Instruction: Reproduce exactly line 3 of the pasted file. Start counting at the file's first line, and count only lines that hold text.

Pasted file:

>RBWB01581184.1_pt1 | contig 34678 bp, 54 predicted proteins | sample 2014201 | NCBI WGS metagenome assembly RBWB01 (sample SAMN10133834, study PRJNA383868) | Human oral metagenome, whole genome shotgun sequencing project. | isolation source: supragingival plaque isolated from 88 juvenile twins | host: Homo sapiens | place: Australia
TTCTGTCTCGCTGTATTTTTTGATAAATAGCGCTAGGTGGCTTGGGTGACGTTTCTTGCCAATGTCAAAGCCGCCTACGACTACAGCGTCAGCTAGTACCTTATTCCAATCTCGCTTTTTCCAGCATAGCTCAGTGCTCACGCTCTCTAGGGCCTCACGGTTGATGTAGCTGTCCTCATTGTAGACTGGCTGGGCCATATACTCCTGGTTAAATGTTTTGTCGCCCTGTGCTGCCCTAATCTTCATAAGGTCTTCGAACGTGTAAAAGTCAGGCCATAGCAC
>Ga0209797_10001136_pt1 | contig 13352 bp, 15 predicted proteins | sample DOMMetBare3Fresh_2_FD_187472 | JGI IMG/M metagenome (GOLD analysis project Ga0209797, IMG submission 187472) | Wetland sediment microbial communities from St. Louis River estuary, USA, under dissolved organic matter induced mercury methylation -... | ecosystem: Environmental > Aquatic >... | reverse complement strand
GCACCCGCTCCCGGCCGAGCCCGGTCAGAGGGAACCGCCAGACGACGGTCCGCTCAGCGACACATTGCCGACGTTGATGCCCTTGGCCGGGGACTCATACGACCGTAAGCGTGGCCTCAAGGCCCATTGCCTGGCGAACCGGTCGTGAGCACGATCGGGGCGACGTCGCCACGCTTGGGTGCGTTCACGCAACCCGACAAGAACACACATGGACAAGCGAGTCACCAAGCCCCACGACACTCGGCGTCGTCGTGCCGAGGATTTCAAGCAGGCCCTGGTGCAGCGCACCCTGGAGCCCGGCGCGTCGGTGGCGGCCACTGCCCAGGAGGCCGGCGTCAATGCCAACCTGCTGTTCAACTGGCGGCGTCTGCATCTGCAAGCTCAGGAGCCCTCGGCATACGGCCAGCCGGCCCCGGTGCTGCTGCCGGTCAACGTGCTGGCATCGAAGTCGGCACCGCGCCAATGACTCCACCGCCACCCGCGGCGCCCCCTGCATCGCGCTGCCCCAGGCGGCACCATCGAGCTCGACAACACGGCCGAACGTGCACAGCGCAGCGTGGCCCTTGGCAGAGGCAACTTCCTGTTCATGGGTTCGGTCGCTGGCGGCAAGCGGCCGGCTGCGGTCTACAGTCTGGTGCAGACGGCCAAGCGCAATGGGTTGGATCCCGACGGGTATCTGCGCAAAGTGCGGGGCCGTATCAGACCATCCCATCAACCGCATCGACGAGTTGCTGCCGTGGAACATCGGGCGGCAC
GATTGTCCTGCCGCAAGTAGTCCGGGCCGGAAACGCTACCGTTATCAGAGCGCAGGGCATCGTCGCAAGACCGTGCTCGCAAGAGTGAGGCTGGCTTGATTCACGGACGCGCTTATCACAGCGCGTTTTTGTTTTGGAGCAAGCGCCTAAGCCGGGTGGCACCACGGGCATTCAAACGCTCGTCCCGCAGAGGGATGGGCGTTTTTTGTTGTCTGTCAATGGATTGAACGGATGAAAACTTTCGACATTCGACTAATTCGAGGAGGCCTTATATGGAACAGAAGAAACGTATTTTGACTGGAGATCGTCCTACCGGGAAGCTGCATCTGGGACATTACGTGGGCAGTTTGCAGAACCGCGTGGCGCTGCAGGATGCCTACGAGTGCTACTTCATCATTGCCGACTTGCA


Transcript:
>Ga0209797_10001136_pt1 | contig 13352 bp, 15 predicted proteins | sample DOMMetBare3Fresh_2_FD_187472 | JGI IMG/M metagenome (GOLD analysis project Ga0209797, IMG submission 187472) | Wetland sediment microbial communities from St. Louis River estuary, USA, under dissolved organic matter induced mercury methylation -... | ecosystem: Environmental > Aquatic >... | reverse complement strand